Scientists around the world dedicate their lives to the discovery of cancer treatments. They have found that gene mutations in the cells lead to abnormal cell growth and cause cancer. However, more research needs to be done to determine what causes the genetic mutations in the cells. Here, UT Austin professor Kevin Dalby discusses the recent research that answers the question: Can stem cells cause and cure cancer?
Fibroblast Growth Factor (FGF) is a common growth factor used to expand stem cells. Researchers have found that FGF is beneficial for growing cancer stem cells obtained from brain and breast tumor tissue. Studies show that FGF also appears to play an important role in prostate cancer.
Research indicates that problems or errors in the way FGF is sent and received can activate previously dormant stem cells, believed to cause cancer. This discovery has important implications for future cancer therapies.
Most cells in the body express the FGF protein, but there are many different types, making it challenging for researchers to understand their role in cell communication.
Studies show that not all cancer cells are the same even within the same tumor. Cancer stem cells are often found in a tumor, and many researchers believe that understanding these stem cells is essential to prevent cancer from developing and relapsing.
FGF miscommunication between cells has been described as similar to a game of ‘telephone’. The miscommunication activates previously dormant stem cells in one organ, which then miscommunicates with other cells in the same system. This, in turn, allows the cancer stem cells to multiply and spread, affecting other systems in the body.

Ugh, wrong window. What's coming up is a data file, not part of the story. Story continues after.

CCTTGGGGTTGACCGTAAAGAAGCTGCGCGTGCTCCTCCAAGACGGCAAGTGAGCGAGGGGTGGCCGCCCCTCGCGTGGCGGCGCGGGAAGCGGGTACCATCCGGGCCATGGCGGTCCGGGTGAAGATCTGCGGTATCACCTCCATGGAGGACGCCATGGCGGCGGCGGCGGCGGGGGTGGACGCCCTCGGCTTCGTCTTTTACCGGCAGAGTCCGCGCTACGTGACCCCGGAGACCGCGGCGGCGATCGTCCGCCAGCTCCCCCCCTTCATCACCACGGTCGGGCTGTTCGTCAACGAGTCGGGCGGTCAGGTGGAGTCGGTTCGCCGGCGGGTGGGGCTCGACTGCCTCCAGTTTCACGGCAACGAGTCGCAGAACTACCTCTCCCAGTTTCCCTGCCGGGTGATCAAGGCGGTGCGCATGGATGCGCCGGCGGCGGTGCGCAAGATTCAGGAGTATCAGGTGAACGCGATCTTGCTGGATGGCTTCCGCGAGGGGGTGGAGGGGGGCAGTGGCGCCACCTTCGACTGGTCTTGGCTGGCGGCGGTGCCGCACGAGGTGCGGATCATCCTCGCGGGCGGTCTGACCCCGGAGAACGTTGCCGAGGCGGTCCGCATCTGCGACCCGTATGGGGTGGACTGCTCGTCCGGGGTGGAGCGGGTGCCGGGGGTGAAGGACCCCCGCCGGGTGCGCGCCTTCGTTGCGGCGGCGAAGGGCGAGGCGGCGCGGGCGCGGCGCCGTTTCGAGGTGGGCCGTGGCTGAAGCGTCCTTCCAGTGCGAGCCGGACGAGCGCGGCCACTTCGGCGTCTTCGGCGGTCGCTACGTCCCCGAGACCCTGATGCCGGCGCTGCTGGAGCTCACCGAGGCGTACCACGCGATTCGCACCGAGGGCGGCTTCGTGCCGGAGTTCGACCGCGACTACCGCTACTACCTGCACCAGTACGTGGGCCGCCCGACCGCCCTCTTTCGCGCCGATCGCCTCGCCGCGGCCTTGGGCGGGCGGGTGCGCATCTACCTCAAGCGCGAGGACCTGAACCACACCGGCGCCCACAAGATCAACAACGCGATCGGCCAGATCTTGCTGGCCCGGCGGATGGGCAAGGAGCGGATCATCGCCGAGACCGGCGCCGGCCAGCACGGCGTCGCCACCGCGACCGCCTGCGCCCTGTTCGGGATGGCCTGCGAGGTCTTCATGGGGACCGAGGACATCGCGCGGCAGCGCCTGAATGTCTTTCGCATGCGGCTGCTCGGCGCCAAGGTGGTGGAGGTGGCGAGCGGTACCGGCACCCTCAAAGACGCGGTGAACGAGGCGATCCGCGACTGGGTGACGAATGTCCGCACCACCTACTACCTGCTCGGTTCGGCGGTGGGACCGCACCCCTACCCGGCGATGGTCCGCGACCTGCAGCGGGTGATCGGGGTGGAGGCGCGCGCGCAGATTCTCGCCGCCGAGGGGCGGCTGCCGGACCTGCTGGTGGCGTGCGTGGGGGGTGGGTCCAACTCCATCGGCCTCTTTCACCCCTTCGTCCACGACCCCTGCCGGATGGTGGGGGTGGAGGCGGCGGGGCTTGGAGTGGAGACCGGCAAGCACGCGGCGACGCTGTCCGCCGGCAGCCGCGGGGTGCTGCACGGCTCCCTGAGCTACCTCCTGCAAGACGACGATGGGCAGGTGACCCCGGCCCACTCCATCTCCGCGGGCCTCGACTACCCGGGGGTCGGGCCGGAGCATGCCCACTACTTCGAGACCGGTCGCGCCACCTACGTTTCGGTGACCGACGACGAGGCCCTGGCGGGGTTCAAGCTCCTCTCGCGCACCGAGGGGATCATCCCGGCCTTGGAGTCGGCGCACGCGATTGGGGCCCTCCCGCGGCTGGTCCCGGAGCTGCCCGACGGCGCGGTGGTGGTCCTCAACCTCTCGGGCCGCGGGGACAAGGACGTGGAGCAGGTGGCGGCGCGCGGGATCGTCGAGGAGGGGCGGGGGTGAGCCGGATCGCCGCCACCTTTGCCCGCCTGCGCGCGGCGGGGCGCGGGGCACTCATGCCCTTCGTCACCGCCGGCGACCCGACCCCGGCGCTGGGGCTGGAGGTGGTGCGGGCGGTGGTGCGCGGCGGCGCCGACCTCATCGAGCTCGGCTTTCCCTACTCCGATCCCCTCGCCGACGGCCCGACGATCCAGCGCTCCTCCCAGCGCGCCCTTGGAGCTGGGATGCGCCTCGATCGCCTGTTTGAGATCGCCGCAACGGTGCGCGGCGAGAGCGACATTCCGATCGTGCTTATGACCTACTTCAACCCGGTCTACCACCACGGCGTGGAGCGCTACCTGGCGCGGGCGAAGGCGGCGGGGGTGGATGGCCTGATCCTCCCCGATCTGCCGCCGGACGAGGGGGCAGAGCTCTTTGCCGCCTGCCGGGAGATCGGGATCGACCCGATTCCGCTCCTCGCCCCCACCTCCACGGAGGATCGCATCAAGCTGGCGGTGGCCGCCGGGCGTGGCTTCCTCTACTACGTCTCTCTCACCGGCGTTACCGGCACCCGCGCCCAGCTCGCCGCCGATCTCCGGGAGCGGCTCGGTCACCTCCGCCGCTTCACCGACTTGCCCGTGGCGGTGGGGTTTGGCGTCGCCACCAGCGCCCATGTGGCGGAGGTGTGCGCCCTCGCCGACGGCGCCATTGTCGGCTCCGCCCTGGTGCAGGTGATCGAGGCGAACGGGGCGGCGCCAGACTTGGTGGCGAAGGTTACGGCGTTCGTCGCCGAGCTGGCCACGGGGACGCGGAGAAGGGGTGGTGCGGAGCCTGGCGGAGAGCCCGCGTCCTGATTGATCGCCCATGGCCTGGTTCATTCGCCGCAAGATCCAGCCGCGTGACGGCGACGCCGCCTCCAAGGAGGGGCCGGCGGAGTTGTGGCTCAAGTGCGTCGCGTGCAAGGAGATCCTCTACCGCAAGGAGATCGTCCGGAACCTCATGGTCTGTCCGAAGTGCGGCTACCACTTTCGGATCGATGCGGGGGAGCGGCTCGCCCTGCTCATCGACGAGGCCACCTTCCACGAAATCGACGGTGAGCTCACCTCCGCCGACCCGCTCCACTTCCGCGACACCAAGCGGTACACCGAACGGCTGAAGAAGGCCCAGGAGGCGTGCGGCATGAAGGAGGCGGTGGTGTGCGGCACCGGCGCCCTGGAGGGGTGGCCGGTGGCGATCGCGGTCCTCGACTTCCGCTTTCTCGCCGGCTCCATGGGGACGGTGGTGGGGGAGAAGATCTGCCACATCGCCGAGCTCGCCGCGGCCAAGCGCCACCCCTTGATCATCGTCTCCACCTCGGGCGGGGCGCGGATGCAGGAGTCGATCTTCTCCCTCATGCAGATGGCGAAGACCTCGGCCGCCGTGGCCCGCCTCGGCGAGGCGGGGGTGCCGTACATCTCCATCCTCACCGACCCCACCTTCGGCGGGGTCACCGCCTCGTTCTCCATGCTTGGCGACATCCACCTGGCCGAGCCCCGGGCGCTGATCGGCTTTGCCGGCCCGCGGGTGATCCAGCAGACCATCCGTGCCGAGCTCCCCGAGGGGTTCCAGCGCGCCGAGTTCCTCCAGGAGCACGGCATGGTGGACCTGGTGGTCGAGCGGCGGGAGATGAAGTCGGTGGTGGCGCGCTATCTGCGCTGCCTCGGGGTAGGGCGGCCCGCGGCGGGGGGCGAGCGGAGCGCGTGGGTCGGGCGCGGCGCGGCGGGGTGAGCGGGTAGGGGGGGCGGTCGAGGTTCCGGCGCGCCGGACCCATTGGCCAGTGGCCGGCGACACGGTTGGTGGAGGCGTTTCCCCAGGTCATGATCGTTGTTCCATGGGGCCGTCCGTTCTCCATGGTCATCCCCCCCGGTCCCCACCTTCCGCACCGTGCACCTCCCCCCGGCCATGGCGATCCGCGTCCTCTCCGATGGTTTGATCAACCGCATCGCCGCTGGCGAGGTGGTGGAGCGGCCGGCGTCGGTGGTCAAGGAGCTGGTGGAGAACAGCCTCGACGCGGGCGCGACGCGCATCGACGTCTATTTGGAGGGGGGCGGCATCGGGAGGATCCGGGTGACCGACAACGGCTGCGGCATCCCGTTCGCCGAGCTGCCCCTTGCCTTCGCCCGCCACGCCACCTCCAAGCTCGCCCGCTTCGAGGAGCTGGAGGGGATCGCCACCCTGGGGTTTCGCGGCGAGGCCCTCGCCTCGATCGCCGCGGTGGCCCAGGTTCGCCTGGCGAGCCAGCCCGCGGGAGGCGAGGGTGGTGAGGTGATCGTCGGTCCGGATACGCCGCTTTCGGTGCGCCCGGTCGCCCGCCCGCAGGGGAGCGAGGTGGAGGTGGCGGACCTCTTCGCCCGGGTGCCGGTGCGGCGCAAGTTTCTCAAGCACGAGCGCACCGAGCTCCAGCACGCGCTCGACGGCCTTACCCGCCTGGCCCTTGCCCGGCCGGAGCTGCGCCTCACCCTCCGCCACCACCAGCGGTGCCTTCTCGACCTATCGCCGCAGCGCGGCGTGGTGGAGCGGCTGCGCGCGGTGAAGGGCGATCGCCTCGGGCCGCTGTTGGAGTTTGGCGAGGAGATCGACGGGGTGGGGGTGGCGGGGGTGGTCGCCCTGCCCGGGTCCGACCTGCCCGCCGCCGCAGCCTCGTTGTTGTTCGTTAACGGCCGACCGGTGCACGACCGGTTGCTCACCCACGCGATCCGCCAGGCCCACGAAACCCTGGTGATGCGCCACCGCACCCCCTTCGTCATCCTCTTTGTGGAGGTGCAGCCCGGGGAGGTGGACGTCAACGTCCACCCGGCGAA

Researchers believe that cancer stem cells can initiate the reproduction and growth of dormant cells in cancer. The cancer stem cells that are inactive in the tumor may explain the relapse of tumors after the surgical removal of the primary tumor or other cancer treatments.
In some cases, years after the patient has been declared cancer free, breast or prostate cancer can return to other organs. This is an indication that cancer had spread before it was initially discovered. The cause of this may be the existence of cancer stem cells.
The goal of understanding stem cells and the FGF family of cell signaling proteins is to try to find ways to prevent cancer rather than treat it only after it occurs. These new technologies are expected to one day eliminate the need for chemotherapy and radiation therapy and their adverse effects.
Chemotherapy uses certain drugs to shrink or kill cancer cells. Radiation therapy kills these cells with high-energy rays such as X-rays or protons. Both chemotherapy and radiation can damage healthy cells and kill cancer cells. These treatments are often associated with unpleasant side effects.
In summary, researchers believe that if they can manage how cancer stem cells remain inactive and how they are stimulated, they can prevent cancer. It’s about how stem cells talk to each other. It’s still early days, but these findings are expected to allow significant progress in the fight against cancer.
About Kevin Dalby
Dr. Kevin Dalby is a UT Austin professor of medicinal chemistry. He is researching the mechanisms of cancer cell signaling to develop targeted therapies. Dr. Dalby’s efforts were recognized by the Cancer Prevention and Research Institute of Texas (CPRIT) and the National Institutes of Health, and donated nearly $ 5 million to support his research.
Fergus Murray is the Editor in Chief for Business News Ledger. Fergus has worked as a freelance journalist for nearly a decade, publishing stories in the New York Times, The Plain Dealer, The Daily Mail, and many others. Based in Detroit, Fergus handles issues affecting his city and the state of New York. When not writing, Fergus likes to jog.